So, here's an example from a game idea I've had, and would still like to implement.

Say you want to present the idea that the closer we walk with God the more we experience God and his work in the world.

You are a missionary apprentice. You are a Christian, but you're not really sure about your direction in life and your calling. You are sent to some continent to help the mission there with various menial and mostly "social" tasks like delivering packages, getting visas renewed, taking a missionary to a village,etc. The game includes an interface to pray and read the bible. But you are not required to use it. What the player doesn't know at first is that this small, mostly ignored interface really directs the game play and how the story unfolds in various ways.

Free = you don't have to use it
Affirmed = real game changing things happen when you do
Consequential = negative things can happen if you don't (people die if you don't intercede)
Expressive = it's a little weak in this area, but makes up for it I think when you realize that your inaction is a really powerful expression.
User avatar
HanClinto
Site Admin
Posts: 1502
Joined: Sun Dec 16, 2007 8:37 am

Re: What makes a metanarrative?

Postby HanClinto » Thu Jan 21, 2010 2:04 pm

Sam 'The Man' Washburn wrote:
Han 'Young Grasshopper' Clinto wrote:As Christian game developers, we seem to be unwilling to give that level of disobedience in our games sometimes. We don't want the game to proceed if the player doesn't click the "I accept Jesus Christ into my heart" button.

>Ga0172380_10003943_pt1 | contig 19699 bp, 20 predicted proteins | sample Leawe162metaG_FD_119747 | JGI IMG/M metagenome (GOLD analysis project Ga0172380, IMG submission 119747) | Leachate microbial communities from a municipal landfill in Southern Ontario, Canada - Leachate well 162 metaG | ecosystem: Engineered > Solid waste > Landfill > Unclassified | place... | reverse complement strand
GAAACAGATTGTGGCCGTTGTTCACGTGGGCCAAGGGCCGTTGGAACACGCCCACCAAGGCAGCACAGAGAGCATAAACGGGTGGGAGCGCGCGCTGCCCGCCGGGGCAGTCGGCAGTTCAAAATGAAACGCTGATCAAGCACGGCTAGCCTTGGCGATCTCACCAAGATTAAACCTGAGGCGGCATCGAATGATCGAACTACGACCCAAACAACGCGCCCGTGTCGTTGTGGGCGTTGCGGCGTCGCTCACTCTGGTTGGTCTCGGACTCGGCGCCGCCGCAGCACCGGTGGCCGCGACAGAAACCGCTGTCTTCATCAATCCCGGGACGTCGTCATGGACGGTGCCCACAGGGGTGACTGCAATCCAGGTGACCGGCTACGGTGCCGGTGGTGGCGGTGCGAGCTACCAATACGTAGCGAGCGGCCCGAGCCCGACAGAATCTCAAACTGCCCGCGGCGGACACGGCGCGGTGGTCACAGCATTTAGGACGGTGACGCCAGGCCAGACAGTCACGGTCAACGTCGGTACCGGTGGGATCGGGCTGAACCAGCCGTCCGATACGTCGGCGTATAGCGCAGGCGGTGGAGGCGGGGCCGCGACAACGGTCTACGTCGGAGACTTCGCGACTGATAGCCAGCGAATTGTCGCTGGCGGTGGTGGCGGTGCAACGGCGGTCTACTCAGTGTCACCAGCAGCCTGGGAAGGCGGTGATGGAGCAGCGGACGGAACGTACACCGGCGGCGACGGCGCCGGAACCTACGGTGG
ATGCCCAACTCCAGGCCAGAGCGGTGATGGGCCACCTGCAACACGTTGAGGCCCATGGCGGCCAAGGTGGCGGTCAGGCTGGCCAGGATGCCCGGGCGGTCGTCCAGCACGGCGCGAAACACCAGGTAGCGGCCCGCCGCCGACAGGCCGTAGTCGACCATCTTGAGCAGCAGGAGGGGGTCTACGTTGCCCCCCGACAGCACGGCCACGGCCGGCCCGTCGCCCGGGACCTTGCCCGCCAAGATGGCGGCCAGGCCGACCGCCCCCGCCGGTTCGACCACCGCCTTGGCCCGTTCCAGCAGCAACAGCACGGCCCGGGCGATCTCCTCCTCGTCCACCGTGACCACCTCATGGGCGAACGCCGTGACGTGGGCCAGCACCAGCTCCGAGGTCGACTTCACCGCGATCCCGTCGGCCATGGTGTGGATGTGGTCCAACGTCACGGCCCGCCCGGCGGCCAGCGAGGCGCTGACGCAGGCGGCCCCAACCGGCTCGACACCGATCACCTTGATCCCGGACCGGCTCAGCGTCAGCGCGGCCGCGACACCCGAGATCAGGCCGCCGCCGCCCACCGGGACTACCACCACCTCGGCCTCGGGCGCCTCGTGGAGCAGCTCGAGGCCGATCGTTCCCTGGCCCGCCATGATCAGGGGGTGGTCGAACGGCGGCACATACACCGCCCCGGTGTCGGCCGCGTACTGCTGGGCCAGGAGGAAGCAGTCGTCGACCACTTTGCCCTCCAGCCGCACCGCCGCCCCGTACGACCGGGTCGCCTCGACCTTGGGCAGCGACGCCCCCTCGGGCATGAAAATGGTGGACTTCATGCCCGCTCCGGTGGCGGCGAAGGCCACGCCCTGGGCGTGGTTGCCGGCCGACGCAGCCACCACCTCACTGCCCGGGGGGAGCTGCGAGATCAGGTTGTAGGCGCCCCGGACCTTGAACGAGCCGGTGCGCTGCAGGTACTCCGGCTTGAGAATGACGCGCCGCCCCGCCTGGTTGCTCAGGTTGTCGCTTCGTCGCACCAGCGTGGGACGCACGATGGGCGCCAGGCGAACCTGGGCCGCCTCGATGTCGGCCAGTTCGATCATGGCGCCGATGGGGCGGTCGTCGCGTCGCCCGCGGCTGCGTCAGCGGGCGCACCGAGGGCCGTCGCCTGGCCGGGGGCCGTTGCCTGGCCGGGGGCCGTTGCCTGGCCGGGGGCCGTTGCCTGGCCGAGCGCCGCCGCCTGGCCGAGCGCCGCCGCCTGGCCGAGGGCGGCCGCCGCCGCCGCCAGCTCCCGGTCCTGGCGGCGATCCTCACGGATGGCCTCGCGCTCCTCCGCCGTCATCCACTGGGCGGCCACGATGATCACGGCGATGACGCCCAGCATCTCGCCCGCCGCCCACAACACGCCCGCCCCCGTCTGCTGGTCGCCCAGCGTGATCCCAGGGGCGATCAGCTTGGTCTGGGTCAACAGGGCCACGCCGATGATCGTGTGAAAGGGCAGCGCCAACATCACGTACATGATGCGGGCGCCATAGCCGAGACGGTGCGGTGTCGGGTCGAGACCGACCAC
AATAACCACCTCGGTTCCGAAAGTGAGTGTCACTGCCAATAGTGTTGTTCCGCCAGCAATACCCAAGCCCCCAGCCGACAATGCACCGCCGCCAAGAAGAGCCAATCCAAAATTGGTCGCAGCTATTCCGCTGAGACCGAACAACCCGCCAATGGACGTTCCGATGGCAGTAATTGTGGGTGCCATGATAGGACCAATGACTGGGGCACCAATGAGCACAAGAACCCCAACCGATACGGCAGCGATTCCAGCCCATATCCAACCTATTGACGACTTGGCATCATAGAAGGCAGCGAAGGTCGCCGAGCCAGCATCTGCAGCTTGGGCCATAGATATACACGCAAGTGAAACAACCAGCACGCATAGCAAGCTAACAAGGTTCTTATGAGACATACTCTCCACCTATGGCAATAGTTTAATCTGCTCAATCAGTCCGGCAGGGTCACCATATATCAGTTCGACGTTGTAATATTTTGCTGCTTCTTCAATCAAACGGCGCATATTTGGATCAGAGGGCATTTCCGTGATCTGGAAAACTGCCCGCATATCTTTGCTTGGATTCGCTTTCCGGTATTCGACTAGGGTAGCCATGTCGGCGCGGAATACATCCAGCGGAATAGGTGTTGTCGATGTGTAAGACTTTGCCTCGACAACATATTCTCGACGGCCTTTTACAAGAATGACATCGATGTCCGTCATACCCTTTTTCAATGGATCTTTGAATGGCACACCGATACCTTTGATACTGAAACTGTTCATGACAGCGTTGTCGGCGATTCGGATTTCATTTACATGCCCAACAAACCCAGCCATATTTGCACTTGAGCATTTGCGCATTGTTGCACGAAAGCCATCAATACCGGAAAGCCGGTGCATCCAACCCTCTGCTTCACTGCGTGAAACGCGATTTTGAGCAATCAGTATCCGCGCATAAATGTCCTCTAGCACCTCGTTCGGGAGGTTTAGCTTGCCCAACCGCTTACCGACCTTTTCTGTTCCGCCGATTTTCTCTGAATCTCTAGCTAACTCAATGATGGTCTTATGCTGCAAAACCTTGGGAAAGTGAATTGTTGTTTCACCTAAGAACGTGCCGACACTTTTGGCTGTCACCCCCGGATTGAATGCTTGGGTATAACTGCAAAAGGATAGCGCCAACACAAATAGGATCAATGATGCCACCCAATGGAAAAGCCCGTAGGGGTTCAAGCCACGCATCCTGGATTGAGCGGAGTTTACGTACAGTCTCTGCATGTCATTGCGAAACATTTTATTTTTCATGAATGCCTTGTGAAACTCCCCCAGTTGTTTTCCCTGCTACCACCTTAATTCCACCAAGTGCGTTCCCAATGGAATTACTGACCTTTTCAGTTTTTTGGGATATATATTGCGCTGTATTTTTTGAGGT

It's ok to not allow that "disobedience" if you don't want to explore that area or level of spirituality, just don't have have a choice. The player will accept that as a given--if it's written properly.
True. But is there any way to pre-script this without losing a serious element of identification and engagement?
Sam 'Right Stuff' Washburn wrote: But of course if you want to toy with the idea of the player choosing if the character accepts Jesus then yeah, you'd better allow them to say no. You could present horrible game consequences if they do, but you need to give the option.

So, here's an example from a game idea I've had, and would still like to implement.

Say you want to present the idea that the closer we walk with God the more we experience God and his work in the world.
Veeeeeery interesting. I admit, at first the idea rubbed me the wrong way ("is this turning prayer and Bible reading in a vending machine?"), but it's growing on me, and I think you placed it in great context with clearly stating what you were trying to communicate. The Bible reading and prayer doesn't automatically win the game, but it sounds like rather it opens up opportunities that otherwise wouldn't have been "unlocked".

Very cool. :)
Sam 'Ore Asteroid' Washburn wrote:Free = you don't have to use it
Affirmed = real game changing things happen when you do
Consequential = negative things can happen if you don't (people die if you don't intercede)
Expressive = it's a little weak in this area, but makes up for it I think when you realize that your inaction is a really powerful expression.
Great analysis -- I can see this being a helpful guideline for me in the future as I learn to write better interactive fiction.

Thanks again for the discussion!

--clint
""

._Image
User avatar
samw3
Site Admin
Posts: 1239